Bitmaps / Vector Graphics
Image files can be either scalable vector graphics or bitmaps, both of which have their advantages and disadvantages.
A bitmap is an image which is made up of tiny squares of colour. The arrangement of these tiny coloured squares produce the effect of an image. This is a good method of reproducing 'continuous tone' images, such as photographs.
The amount of detail that can be seen in a picture depends on the resolution of the image; how many times per inch these squares or pixels occur. 300 times per inch is what is needed for good quality reproduction on a commercial printing press, and 72 pixels per inch for monitor display.
Bitmaps have two disadvantages. In terms of the amount of digital storage, bitmaps are memory intensive, and the higher the resolution, the larger the file size.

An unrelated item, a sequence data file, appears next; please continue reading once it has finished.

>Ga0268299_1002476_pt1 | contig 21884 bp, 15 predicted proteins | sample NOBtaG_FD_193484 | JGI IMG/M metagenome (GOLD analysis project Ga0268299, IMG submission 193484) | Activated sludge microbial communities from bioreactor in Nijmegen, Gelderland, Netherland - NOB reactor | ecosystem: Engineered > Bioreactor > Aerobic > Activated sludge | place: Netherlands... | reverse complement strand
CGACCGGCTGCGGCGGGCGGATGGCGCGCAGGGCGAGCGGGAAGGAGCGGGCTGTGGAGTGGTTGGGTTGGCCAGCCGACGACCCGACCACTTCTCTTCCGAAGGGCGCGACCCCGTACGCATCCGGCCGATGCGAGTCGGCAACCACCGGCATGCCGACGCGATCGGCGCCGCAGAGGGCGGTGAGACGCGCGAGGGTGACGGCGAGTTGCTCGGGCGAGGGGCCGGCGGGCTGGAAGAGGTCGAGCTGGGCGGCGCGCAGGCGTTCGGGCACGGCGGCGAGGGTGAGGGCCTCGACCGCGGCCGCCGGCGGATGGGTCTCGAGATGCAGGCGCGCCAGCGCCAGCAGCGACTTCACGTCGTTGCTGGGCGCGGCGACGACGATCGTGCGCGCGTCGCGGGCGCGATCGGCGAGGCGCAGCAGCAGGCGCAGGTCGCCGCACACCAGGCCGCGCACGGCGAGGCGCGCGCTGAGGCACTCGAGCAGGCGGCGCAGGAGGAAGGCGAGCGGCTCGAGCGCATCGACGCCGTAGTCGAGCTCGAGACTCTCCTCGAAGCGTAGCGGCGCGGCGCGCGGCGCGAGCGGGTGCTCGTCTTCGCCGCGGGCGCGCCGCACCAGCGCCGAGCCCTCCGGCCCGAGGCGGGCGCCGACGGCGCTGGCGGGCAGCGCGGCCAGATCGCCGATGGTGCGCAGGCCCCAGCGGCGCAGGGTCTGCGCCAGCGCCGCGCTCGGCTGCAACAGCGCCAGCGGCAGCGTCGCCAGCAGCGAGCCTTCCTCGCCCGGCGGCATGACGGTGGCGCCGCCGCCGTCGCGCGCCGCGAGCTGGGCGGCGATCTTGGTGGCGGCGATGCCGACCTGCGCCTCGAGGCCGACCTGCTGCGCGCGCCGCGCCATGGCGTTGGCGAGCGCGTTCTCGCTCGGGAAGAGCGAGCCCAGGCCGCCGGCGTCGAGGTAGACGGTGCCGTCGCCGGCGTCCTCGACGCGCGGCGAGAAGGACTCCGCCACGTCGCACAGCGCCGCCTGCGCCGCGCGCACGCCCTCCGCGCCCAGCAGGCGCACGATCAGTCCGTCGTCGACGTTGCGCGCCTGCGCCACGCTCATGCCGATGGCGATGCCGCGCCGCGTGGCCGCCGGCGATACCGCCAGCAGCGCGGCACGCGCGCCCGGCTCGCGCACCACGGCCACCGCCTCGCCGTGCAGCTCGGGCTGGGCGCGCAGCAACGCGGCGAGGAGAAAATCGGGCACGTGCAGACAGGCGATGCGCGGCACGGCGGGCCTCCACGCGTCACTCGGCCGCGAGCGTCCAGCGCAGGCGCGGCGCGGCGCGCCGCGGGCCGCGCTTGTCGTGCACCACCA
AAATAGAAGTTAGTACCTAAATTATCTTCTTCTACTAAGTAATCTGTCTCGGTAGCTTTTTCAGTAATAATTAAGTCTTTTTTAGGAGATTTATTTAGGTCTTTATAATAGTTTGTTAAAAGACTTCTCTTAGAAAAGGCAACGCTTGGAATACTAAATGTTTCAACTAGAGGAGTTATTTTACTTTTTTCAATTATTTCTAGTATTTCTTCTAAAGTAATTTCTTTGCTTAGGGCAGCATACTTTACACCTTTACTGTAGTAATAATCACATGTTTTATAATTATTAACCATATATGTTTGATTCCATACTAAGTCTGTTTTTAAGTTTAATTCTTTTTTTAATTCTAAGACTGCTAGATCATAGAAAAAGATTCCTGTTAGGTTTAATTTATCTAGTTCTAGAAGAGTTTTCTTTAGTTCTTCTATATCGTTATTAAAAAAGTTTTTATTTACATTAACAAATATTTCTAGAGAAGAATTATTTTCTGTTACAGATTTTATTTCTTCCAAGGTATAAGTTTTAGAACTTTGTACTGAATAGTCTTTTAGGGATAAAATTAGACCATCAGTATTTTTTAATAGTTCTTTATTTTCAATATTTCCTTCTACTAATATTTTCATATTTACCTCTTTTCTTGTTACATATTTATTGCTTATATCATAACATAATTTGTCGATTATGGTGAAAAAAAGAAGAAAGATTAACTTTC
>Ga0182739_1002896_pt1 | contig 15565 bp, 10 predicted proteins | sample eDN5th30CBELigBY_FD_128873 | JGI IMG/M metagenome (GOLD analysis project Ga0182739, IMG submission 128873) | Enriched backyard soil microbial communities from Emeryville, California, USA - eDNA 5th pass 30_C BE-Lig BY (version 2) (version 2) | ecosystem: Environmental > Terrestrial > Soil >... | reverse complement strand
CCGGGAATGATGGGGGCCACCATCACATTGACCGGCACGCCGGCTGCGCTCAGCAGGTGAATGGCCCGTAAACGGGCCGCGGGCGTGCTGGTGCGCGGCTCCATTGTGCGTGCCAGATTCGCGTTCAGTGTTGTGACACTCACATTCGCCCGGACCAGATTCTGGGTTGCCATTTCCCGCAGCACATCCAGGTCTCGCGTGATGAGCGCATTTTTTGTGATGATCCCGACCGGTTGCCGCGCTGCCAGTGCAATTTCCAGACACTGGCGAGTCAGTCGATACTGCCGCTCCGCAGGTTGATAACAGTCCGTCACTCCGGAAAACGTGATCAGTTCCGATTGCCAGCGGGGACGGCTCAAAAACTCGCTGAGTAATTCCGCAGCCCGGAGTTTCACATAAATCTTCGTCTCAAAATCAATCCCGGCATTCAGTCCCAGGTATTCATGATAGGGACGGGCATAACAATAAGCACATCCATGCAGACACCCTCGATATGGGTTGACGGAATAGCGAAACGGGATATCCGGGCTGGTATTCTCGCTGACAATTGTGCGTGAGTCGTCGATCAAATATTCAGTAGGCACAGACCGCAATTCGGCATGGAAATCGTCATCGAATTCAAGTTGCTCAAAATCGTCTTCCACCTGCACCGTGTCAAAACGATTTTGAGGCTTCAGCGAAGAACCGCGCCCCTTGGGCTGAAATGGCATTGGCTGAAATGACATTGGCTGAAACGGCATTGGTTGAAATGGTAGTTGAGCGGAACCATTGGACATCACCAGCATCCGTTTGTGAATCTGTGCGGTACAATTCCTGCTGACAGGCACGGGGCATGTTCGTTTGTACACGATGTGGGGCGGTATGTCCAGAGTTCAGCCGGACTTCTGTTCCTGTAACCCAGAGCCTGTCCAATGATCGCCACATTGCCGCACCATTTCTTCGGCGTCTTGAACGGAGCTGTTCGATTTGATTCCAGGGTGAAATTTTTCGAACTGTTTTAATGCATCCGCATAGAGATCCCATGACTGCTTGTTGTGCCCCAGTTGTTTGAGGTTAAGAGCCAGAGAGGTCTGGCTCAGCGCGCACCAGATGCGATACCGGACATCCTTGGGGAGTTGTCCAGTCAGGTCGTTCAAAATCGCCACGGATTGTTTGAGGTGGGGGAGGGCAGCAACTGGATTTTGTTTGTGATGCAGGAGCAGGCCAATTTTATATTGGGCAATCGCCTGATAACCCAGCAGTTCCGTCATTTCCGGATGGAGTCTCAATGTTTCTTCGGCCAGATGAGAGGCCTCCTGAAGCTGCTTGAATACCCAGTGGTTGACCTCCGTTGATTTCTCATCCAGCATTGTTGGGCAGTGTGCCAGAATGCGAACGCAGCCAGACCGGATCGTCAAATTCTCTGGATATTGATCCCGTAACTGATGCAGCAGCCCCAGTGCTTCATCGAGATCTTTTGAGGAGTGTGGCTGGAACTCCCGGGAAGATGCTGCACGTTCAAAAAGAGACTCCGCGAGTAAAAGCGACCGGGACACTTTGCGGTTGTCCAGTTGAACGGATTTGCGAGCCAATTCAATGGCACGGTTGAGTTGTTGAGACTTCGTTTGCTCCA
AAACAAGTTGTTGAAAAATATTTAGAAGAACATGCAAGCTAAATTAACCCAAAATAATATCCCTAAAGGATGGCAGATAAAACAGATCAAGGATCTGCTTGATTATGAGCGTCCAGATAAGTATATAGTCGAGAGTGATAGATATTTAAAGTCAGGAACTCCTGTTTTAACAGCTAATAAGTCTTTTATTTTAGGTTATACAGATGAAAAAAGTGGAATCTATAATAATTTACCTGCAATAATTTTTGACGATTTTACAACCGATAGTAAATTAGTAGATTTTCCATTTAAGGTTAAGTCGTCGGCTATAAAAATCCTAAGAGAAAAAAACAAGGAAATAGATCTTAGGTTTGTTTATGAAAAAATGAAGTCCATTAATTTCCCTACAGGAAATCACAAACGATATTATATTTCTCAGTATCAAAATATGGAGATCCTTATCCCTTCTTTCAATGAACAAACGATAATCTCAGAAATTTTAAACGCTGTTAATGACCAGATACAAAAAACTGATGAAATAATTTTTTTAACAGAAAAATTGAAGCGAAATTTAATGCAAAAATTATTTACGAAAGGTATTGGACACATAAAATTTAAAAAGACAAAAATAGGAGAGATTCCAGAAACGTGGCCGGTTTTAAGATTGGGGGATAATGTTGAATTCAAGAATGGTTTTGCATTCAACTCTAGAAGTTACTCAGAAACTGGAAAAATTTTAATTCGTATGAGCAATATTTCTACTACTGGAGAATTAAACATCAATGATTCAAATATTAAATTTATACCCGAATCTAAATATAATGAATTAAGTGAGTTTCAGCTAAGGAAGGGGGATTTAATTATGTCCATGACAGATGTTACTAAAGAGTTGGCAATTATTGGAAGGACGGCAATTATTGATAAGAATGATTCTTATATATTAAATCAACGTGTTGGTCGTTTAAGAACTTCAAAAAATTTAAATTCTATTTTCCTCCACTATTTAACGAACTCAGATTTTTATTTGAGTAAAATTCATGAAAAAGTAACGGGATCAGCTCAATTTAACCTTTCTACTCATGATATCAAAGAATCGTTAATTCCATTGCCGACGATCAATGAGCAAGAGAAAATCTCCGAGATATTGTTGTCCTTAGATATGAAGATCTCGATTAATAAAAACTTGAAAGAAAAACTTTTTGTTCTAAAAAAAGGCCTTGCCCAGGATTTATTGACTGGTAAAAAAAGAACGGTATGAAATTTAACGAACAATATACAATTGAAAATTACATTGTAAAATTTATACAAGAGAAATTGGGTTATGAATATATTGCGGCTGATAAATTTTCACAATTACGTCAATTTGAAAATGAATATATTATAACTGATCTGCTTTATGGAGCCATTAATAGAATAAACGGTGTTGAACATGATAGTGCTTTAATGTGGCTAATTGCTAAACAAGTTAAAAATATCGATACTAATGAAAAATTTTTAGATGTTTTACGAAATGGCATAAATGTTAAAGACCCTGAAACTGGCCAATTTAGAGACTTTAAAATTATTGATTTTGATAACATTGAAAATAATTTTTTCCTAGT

The other disadvantage with bitmaps is when an image is enlarged, the individual coloured squares become visible and the illusion of a smooth image is lost to the viewer. This 'pixelation' makes the image look coarse.
Scalable vector graphics are very different from bitmaps. Vectors describe the shape of an object as a series of points connected by curved or straight lines, represented as a mathematical formula. These lines may have a thickness or stroke assigned to them, and the object they create can be filled with colour.
The advantages of using vector graphics are; a small file size and the ability to scale the image to any size without loss of quality; see the image above. They are ideal for logo designs, as they can be printed very small on business cards or printed large on a billboard poster.
Vector graphics, however, cannot reproduce 'continuous tone' photographic images like bitmaps.